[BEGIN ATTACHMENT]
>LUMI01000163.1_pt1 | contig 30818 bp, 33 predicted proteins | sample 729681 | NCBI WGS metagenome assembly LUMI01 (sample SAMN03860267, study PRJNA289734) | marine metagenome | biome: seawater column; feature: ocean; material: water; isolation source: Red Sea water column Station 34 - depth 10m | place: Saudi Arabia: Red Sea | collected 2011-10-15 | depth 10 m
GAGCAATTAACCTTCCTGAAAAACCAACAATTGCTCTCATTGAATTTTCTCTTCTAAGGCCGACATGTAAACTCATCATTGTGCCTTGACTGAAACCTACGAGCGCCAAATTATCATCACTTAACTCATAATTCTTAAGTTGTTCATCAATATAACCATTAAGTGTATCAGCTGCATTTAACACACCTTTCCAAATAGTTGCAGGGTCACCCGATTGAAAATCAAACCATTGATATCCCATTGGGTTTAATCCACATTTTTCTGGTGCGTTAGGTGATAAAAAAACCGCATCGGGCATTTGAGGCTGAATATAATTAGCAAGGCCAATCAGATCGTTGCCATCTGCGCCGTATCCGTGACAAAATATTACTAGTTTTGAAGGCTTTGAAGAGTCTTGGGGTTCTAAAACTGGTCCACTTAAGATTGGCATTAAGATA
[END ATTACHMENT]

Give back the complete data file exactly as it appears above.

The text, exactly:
>LUMI01000163.1_pt1 | contig 30818 bp, 33 predicted proteins | sample 729681 | NCBI WGS metagenome assembly LUMI01 (sample SAMN03860267, study PRJNA289734) | marine metagenome | biome: seawater column; feature: ocean; material: water; isolation source: Red Sea water column Station 34 - depth 10m | place: Saudi Arabia: Red Sea | collected 2011-10-15 | depth 10 m
GAGCAATTAACCTTCCTGAAAAACCAACAATTGCTCTCATTGAATTTTCTCTTCTAAGGCCGACATGTAAACTCATCATTGTGCCTTGACTGAAACCTACGAGCGCCAAATTATCATCACTTAACTCATAATTCTTAAGTTGTTCATCAATATAACCATTAAGTGTATCAGCTGCATTTAACACACCTTTCCAAATAGTTGCAGGGTCACCCGATTGAAAATCAAACCATTGATATCCCATTGGGTTTAATCCACATTTTTCTGGTGCGTTAGGTGATAAAAAAACCGCATCGGGCATTTGAGGCTGAATATAATTAGCAAGGCCAATCAGATCGTTGCCATCTGCGCCGTATCCGTGACAAAATATTACTAGTTTTGAAGGCTTTGAAGAGTCTTGGGGTTCTAAAACTGGTCCACTTAAGATTGGCATTAAGATA